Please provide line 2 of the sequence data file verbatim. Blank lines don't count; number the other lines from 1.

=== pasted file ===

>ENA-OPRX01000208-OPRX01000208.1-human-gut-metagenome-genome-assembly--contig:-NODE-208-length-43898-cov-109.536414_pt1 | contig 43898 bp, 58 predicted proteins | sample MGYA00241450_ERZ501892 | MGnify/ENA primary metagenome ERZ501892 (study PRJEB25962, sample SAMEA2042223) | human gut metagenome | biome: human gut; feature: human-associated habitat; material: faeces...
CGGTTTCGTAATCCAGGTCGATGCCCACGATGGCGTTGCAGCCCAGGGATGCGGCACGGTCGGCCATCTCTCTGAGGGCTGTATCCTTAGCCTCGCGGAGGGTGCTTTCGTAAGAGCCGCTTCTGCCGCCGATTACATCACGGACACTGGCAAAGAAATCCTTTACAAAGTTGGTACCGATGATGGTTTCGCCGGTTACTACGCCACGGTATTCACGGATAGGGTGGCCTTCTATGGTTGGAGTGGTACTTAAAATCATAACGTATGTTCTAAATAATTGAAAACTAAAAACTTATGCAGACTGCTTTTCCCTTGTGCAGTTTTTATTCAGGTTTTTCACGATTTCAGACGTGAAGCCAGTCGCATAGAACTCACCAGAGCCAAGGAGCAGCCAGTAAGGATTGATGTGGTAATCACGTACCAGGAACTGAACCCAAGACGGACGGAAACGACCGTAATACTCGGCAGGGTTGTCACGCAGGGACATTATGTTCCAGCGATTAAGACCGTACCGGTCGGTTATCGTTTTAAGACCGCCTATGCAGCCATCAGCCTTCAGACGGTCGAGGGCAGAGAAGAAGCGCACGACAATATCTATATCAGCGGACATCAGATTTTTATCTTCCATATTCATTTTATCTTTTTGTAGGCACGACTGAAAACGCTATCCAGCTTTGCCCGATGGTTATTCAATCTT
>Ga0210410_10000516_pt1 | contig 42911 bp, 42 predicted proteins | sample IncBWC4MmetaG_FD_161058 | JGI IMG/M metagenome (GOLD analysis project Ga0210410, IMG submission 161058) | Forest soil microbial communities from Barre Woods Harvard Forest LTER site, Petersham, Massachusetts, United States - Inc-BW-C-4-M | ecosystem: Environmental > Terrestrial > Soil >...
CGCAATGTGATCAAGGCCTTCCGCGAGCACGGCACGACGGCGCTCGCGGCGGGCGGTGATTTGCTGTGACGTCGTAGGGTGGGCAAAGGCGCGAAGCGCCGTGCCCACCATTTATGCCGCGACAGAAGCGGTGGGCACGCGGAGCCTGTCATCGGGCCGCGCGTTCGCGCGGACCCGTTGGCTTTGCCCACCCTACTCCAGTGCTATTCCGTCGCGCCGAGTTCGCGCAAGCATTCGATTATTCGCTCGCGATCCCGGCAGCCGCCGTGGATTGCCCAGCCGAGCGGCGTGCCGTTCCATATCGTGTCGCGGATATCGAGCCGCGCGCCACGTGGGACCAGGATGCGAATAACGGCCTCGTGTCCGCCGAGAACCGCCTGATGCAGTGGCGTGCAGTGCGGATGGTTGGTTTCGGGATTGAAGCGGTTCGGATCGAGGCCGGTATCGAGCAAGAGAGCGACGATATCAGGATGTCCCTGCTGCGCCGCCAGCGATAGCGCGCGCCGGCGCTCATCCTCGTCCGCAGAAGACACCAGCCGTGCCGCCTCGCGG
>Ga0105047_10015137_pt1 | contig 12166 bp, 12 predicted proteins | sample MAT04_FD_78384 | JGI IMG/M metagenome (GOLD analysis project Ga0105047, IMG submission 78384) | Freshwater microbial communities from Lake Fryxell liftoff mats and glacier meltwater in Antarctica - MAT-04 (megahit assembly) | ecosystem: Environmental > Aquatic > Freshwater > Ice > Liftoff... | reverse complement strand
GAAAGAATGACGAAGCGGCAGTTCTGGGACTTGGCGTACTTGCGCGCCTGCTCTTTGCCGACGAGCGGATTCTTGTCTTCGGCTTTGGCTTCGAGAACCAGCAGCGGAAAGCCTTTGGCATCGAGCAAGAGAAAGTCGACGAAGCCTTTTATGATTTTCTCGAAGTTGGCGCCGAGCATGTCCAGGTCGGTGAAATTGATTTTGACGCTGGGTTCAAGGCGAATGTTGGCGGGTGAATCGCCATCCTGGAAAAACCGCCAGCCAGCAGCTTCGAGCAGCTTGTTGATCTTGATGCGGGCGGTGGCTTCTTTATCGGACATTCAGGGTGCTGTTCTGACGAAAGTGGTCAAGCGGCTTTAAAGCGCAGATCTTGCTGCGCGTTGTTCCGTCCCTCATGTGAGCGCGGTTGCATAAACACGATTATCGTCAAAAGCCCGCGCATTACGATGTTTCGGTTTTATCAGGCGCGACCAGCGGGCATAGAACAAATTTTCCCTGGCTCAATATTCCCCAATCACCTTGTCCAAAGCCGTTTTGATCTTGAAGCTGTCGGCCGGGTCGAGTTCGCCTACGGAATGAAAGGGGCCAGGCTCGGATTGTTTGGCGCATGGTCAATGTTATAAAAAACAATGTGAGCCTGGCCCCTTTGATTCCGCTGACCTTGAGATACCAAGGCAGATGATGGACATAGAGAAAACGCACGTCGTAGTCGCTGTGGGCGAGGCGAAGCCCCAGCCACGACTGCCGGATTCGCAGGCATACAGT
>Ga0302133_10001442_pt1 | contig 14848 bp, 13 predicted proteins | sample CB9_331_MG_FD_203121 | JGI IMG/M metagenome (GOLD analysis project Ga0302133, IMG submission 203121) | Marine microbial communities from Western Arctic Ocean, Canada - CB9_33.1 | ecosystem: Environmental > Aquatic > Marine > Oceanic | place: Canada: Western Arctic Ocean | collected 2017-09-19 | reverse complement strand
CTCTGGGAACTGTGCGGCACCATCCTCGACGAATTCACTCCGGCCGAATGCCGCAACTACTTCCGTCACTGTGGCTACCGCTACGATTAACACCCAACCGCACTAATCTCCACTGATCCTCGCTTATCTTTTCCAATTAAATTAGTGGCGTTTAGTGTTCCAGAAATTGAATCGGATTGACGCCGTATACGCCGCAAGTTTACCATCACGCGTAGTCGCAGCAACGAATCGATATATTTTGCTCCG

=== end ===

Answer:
CGGTTTCGTAATCCAGGTCGATGCCCACGATGGCGTTGCAGCCCAGGGATGCGGCACGGTCGGCCATCTCTCTGAGGGCTGTATCCTTAGCCTCGCGGAGGGTGCTTTCGTAAGAGCCGCTTCTGCCGCCGATTACATCACGGACACTGGCAAAGAAATCCTTTACAAAGTTGGTACCGATGATGGTTTCGCCGGTTACTACGCCACGGTATTCACGGATAGGGTGGCCTTCTATGGTTGGAGTGGTACTTAAAATCATAACGTATGTTCTAAATAATTGAAAACTAAAAACTTATGCAGACTGCTTTTCCCTTGTGCAGTTTTTATTCAGGTTTTTCACGATTTCAGACGTGAAGCCAGTCGCATAGAACTCACCAGAGCCAAGGAGCAGCCAGTAAGGATTGATGTGGTAATCACGTACCAGGAACTGAACCCAAGACGGACGGAAACGACCGTAATACTCGGCAGGGTTGTCACGCAGGGACATTATGTTCCAGCGATTAAGACCGTACCGGTCGGTTATCGTTTTAAGACCGCCTATGCAGCCATCAGCCTTCAGACGGTCGAGGGCAGAGAAGAAGCGCACGACAATATCTATATCAGCGGACATCAGATTTTTATCTTCCATATTCATTTTATCTTTTTGTAGGCACGACTGAAAACGCTATCCAGCTTTGCCCGATGGTTATTCAATCTT